The National Statistical Office (NSO) released a report on “Household Social Consumption: Education” in which it surveyed 1.13 lakh households spread across over 8,000 villages and 6,000 urban blocks between July 2017 and June 2018.

Key Findings:
  • The rural-urban gap remains significant in literacy, accessibility to schools and household expenditure on education.
  • On Accessibility to schools, 92.7% of the rural households have a primary school within 1 km as compared to 87.2% in urban areas. But only 38% of the rural household have access to secondary school as compared to 70% in the urban areas on similar parameters.
  • The all India literacy rate among persons aged 7 years and above is 77.7%. However, for the same age group, the rural literacy is 73.5% and in the urban areas it is 87.7%.
  • There is a digital divide, too, with just 4% of the rural households having access to computers as compared to 23% in urban areas. While 15% surveyed population in the rural cluster has internet access, 42% of the surveyed students in the urban areas have access to the internet.
  • Annual average expenditure per student at secondary and senior secondary level in a rural household stands at Rs 5,856 and Rs 9,148 respectively. An urban household for the same classes spends Rs 17,518 and Rs 23,832 respectively.
  • Around 76% of the rural children are attending primary and middle school run by the government, while only 38% of the urban children are attending government schools and instead prefer private schools. 
The National Sample Survey’s 75th round was conducted between June 2017 and July 2018 in which households were surveyed on consumption related to education. Recently, the final report was published which shows that 19.8% of students at all levels from pre-primary to graduate students take some form of private coaching. More than 30% of students of Class 9 and 10 starts preparing for the crucial board exams and admission tests.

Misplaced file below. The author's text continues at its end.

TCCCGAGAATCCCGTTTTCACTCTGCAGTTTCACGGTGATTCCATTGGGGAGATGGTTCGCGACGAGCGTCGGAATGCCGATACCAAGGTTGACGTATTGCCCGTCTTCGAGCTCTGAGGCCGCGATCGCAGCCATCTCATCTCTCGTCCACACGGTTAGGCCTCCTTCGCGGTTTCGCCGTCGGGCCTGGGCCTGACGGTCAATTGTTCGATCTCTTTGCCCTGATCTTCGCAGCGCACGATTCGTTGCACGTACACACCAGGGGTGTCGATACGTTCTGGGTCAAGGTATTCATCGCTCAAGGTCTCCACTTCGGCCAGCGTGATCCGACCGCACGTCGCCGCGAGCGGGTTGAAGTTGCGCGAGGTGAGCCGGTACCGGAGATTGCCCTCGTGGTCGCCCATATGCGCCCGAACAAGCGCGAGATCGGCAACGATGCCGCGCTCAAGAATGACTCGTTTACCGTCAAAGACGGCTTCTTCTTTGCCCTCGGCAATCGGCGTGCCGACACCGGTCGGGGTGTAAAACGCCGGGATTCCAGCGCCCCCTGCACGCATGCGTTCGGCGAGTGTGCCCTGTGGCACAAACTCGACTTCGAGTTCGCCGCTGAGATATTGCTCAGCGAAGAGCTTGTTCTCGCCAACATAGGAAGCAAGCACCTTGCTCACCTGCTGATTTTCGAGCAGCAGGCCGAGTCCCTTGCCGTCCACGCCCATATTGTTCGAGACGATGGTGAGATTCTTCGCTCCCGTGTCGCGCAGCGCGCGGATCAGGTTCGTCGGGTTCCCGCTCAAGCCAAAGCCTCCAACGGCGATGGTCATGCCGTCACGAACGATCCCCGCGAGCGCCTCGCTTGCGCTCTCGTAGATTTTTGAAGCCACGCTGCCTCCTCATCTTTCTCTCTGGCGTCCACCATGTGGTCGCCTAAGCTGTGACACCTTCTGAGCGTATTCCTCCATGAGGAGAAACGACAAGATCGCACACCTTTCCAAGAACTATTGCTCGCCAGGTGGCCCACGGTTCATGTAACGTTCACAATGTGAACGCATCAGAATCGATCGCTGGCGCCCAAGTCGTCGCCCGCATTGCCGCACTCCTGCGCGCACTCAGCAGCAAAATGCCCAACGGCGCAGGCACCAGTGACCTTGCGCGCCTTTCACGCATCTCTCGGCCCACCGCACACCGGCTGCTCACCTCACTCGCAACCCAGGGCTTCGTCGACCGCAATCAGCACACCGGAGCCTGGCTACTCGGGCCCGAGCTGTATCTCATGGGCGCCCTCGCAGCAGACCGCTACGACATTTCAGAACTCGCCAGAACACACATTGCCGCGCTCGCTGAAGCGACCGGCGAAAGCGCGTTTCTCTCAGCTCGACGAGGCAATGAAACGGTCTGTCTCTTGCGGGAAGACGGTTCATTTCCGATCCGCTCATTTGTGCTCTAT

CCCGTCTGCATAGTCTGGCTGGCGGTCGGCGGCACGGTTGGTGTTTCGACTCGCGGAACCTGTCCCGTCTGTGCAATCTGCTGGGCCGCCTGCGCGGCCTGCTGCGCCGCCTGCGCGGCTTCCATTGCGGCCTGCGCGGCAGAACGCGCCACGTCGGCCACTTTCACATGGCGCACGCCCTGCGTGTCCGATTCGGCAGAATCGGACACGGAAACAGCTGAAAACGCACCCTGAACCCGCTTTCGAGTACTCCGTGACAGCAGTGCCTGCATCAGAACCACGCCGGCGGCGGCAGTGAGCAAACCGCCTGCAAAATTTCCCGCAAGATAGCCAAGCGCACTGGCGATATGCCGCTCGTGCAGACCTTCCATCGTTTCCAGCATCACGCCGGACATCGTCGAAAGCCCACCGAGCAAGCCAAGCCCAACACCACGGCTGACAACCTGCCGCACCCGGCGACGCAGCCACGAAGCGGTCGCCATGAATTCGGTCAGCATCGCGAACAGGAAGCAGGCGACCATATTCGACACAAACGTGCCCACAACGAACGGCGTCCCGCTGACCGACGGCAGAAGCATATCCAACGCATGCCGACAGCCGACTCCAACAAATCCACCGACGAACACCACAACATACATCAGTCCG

According to the National Statistical Organisation’s (NSO) latest report on Education, one in five students in India supplements school education with private coaching, including almost one in three at the secondary school level or Classes 9 and 10.

The fees make up for almost 20% of their total cost of education. Private coaching fees make up almost 20% of the total cost of education for those in secondary and higher secondary school. In some states like West Bengal, students spend more on private coaching than on their regular school.

Due to COVID-19 pandemic regular schools, coaching and tuition classes have also been closed. Some of them may be conducting online coaching classes. As per the guidelines issued by the Health Ministry from 21 September, 2020, schools will be partially reopened on a voluntary basis for Class 9 to 12 students.

About the Survey

– This is the 6th survey related to social consumption to education. Earlier on this subject, 35th, 42nd, 52nd, 64th, and 71st rounds had surveyed. From January-June 2014, 71st round took place.

– From all over India, a sample of 64,519 rural households from 8,097 villages and 49,238 urban households from 6,188 blocks was surveyed.

– Both the aspects whether qualitative or quantitative related to the educational attainment of the household members and educational services used by them are covered.